Catalan Zero Waste network launches pilot bottle-deposit project in Cadaqués


18 Apr 2013

Written by

Joan Marc


When waste has a value littering disappears and recycling skyrockets. This is in a nutshell what the deposit system for packaging waste is about; one pays a deposit when buying the drink that will refunded when the used packaging is brought back to the store.

Cadaqués, the municipality where universal artist Salvador Dalí lived and worked, is the first municipality in Spain to try a Deposit System for packaging waste. The Catalan Zero Waste strategy is the platform from which the Retorna Foundation and the Fundació Catalana per la Prevenció i el Consum Responsable launch this initiative.

Between 15 April and 30 June, the Catalan town will be using a Deposit and Return System (DRS) pilot project for beverage containers.

Cans and plastic bottles of less than three litres of soda, water, juice and beer will have a five-cent deposit which will be refunded when the package is returned at any of the 10 partner establishments.

The pilot project opens a way to prevent the elimination in landfill, incineration or littering of 5.5 million beverage containers, out of the 9 million which are consumed every day in the Spanish region of Catalonia.

The aim of the project is demonstrating the feasibility of a recycling option that already works successfully in more than 40 countries and regions worldwide and will coexist with the current system of roadside containers which has shown its clear limitations to recycle packaging.

Why this pilot experience?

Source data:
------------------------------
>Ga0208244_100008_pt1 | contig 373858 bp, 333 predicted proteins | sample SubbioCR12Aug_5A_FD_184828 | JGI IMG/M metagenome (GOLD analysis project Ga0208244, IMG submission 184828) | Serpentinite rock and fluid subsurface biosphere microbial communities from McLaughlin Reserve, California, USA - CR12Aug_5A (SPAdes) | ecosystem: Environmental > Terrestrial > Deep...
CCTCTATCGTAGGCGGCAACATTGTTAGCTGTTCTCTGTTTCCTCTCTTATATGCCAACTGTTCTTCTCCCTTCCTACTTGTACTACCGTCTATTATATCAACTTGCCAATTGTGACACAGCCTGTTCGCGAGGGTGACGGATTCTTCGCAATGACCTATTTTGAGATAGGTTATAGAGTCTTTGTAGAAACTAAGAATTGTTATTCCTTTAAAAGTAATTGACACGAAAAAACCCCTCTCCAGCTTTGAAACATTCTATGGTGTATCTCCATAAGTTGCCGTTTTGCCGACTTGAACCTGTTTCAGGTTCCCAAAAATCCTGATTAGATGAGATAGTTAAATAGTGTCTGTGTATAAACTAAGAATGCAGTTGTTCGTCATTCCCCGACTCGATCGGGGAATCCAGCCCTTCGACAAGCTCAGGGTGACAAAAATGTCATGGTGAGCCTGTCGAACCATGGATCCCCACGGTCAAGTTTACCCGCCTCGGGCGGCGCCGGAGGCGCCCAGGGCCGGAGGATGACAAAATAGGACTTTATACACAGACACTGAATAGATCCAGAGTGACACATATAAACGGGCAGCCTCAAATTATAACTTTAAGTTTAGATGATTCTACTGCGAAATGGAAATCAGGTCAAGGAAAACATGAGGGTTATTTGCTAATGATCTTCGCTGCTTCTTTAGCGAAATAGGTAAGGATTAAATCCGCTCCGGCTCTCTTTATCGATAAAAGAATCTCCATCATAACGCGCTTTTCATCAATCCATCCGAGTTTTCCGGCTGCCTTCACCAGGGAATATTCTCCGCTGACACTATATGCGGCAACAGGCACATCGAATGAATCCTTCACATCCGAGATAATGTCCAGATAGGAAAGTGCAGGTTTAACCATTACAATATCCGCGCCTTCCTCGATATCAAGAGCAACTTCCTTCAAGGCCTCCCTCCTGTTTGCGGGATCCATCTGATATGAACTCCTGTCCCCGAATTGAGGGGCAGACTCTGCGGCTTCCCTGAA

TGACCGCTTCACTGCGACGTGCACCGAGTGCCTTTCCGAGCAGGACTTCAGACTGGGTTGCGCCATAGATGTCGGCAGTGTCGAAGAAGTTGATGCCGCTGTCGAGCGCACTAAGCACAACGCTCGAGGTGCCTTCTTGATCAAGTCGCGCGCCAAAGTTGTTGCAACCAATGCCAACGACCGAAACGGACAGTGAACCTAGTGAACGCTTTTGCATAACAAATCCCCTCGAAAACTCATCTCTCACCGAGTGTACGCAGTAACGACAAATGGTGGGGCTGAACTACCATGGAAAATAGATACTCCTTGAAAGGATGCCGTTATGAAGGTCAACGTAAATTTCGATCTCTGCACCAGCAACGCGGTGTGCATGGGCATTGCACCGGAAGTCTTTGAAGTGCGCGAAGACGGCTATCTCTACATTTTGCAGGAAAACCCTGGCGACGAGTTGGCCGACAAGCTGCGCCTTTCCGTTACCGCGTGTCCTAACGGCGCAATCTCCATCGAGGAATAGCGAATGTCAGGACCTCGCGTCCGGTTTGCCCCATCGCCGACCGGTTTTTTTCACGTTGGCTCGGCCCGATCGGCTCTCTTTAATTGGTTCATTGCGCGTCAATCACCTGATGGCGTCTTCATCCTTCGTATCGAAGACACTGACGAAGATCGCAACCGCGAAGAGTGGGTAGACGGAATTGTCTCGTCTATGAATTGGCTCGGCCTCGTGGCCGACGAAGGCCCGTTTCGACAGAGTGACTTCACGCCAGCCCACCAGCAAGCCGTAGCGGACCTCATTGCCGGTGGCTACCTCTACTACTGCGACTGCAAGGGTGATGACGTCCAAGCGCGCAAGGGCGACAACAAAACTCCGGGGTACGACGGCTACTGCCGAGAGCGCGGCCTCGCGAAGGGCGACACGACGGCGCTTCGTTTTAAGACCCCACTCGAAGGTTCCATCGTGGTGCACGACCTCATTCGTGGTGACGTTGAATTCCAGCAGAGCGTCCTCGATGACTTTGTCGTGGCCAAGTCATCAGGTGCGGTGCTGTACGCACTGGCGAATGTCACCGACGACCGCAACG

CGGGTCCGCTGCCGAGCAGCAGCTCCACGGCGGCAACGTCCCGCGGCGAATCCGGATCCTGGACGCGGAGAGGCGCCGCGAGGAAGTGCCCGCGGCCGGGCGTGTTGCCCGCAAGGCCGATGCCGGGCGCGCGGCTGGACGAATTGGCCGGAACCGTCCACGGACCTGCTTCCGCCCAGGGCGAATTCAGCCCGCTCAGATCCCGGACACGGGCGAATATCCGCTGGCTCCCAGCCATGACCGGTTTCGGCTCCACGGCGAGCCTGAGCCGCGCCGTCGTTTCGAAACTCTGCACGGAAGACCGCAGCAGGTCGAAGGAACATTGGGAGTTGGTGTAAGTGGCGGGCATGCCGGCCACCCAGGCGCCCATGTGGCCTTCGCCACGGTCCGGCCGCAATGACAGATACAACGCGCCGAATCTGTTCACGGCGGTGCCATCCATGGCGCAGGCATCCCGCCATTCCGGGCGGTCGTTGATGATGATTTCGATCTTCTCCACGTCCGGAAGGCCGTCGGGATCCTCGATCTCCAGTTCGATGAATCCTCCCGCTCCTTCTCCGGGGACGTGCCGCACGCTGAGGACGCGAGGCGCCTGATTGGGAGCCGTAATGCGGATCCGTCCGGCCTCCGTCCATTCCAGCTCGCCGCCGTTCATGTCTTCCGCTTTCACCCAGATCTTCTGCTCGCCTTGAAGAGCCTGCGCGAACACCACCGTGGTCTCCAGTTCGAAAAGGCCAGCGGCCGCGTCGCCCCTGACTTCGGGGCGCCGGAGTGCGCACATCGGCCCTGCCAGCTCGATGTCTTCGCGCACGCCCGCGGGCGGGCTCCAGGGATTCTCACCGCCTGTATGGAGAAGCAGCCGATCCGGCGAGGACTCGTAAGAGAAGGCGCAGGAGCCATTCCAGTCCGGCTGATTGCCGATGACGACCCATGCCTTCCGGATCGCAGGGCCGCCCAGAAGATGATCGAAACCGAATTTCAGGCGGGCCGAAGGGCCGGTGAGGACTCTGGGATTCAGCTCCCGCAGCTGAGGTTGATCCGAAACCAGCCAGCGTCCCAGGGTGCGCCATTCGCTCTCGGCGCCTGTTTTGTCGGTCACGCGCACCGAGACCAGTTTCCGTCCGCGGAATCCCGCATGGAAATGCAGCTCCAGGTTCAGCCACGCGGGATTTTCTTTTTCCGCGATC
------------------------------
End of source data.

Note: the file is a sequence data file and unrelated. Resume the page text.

The current system of Extended Producer Responsibility for packaging in Spain is based on an extreme interpretation of the European Packaging Directive. Whereas in this directive it is adviced to implement a deposit system for packaging –and countries such as Germany, Sweden, Finland or Estonia already do it-, Spain decided to turn the exception into the rule and pass a law in which the packaging producer is not anymore responsible for the waste they place in the market but only of the waste that is separately collected. The result is a system that only collects 35% of beverage packaging for recycling when in Germany with the deposit system they achieve 98% collection rate.

The director of the Waste Agency of Catalonia, Josep Maria Tost, explained that the pilot project of Cadaques is aimed at finding solutions for the future. “In Cadaques, no more cans will be abandoned in the village or in the environment,” he added

Merce Girona, president of the Foundation for Waste Reduction and Responsible Consumption, said: “The pilot test comes at a perfect time now that Catalonia is planning the new General Waste Management Programme 2013-2020, which should provide new tools for waste management, such as Return Systems”.

It is surprising that a country like Spain with more than 25% unemployment and that depends so much on tourism can afford to throw most of its packaging waste to landfills and incinerators. The experiences with deposit systems prove that they are capable of creating new jobs, reduce treatment costs for each piece of packaging collected, lower the collection costs to municipalities and diminish the environmental impact. Once again, Zero Waste makes more economic, environmental and common sense than traditional business models.

The question at the end of the day is who is responsible for the waste, the European legislation and the Catalan Zero Waste network say the producer should be responsible for all waste they place in the market –and not 1/3 of it as it is today in Spain-. Hopefully this pilot project is the beginning of a new way of understanding producer responsibility in Spain.

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